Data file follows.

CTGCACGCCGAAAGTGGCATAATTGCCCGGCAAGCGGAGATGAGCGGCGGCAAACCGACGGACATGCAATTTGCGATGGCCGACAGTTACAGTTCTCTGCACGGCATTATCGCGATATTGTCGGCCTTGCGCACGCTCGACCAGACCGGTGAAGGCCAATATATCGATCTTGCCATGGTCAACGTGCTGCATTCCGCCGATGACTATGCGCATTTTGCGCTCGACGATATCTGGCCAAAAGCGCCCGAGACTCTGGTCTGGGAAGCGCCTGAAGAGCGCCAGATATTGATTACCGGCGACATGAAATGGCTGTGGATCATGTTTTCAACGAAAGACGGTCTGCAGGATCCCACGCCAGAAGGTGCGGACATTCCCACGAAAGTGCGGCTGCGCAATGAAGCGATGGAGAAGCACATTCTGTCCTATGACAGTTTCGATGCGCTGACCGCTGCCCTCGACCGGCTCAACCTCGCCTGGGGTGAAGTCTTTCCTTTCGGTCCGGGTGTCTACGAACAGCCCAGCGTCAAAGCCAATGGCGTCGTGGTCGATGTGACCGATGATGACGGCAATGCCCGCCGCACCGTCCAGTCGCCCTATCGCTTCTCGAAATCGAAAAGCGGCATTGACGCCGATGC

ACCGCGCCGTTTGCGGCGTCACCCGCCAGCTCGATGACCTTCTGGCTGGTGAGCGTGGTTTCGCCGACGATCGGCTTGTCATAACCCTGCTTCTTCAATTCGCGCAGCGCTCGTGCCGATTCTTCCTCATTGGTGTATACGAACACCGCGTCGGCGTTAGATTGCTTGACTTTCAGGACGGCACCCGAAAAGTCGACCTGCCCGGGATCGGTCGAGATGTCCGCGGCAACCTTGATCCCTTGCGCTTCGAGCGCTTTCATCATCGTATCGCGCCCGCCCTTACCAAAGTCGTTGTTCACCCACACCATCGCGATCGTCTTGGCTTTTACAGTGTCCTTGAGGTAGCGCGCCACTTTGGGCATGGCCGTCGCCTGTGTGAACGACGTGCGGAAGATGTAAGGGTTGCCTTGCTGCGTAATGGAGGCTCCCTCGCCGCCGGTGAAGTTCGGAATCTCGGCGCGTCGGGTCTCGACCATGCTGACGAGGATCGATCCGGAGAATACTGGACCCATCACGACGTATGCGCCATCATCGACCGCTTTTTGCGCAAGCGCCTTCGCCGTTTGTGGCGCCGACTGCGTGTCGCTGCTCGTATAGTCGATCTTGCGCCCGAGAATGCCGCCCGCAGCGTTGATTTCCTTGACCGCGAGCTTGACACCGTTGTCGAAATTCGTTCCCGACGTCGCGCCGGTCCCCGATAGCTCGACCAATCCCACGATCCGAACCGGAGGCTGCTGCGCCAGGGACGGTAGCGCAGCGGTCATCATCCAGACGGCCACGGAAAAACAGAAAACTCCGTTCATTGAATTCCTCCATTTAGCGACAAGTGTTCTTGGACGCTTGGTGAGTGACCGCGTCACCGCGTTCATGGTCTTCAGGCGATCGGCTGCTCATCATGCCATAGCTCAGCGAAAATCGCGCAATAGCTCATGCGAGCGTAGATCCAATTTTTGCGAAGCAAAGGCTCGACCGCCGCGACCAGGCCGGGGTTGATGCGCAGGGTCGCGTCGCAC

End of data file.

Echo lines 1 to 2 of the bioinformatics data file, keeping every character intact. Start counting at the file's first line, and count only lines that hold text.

CTGCACGCCGAAAGTGGCATAATTGCCCGGCAAGCGGAGATGAGCGGCGGCAAACCGACGGACATGCAATTTGCGATGGCCGACAGTTACAGTTCTCTGCACGGCATTATCGCGATATTGTCGGCCTTGCGCACGCTCGACCAGACCGGTGAAGGCCAATATATCGATCTTGCCATGGTCAACGTGCTGCATTCCGCCGATGACTATGCGCATTTTGCGCTCGACGATATCTGGCCAAAAGCGCCCGAGACTCTGGTCTGGGAAGCGCCTGAAGAGCGCCAGATATTGATTACCGGCGACATGAAATGGCTGTGGATCATGTTTTCAACGAAAGACGGTCTGCAGGATCCCACGCCAGAAGGTGCGGACATTCCCACGAAAGTGCGGCTGCGCAATGAAGCGATGGAGAAGCACATTCTGTCCTATGACAGTTTCGATGCGCTGACCGCTGCCCTCGACCGGCTCAACCTCGCCTGGGGTGAAGTCTTTCCTTTCGGTCCGGGTGTCTACGAACAGCCCAGCGTCAAAGCCAATGGCGTCGTGGTCGATGTGACCGATGATGACGGCAATGCCCGCCGCACCGTCCAGTCGCCCTATCGCTTCTCGAAATCGAAAAGCGGCATTGACGCCGATGC

ACCGCGCCGTTTGCGGCGTCACCCGCCAGCTCGATGACCTTCTGGCTGGTGAGCGTGGTTTCGCCGACGATCGGCTTGTCATAACCCTGCTTCTTCAATTCGCGCAGCGCTCGTGCCGATTCTTCCTCATTGGTGTATACGAACACCGCGTCGGCGTTAGATTGCTTGACTTTCAGGACGGCACCCGAAAAGTCGACCTGCCCGGGATCGGTCGAGATGTCCGCGGCAACCTTGATCCCTTGCGCTTCGAGCGCTTTCATCATCGTATCGCGCCCGCCCTTACCAAAGTCGTTGTTCACCCACACCATCGCGATCGTCTTGGCTTTTACAGTGTCCTTGAGGTAGCGCGCCACTTTGGGCATGGCCGTCGCCTGTGTGAACGACGTGCGGAAGATGTAAGGGTTGCCTTGCTGCGTAATGGAGGCTCCCTCGCCGCCGGTGAAGTTCGGAATCTCGGCGCGTCGGGTCTCGACCATGCTGACGAGGATCGATCCGGAGAATACTGGACCCATCACGACGTATGCGCCATCATCGACCGCTTTTTGCGCAAGCGCCTTCGCCGTTTGTGGCGCCGACTGCGTGTCGCTGCTCGTATAGTCGATCTTGCGCCCGAGAATGCCGCCCGCAGCGTTGATTTCCTTGACCGCGAGCTTGACACCGTTGTCGAAATTCGTTCCCGACGTCGCGCCGGTCCCCGATAGCTCGACCAATCCCACGATCCGAACCGGAGGCTGCTGCGCCAGGGACGGTAGCGCAGCGGTCATCATCCAGACGGCCACGGAAAAACAGAAAACTCCGTTCATTGAATTCCTCCATTTAGCGACAAGTGTTCTTGGACGCTTGGTGAGTGACCGCGTCACCGCGTTCATGGTCTTCAGGCGATCGGCTGCTCATCATGCCATAGCTCAGCGAAAATCGCGCAATAGCTCATGCGAGCGTAGATCCAATTTTTGCGAAGCAAAGGCTCGACCGCCGCGACCAGGCCGGGGTTGATGCGCAGGGTCGCGTCGCAC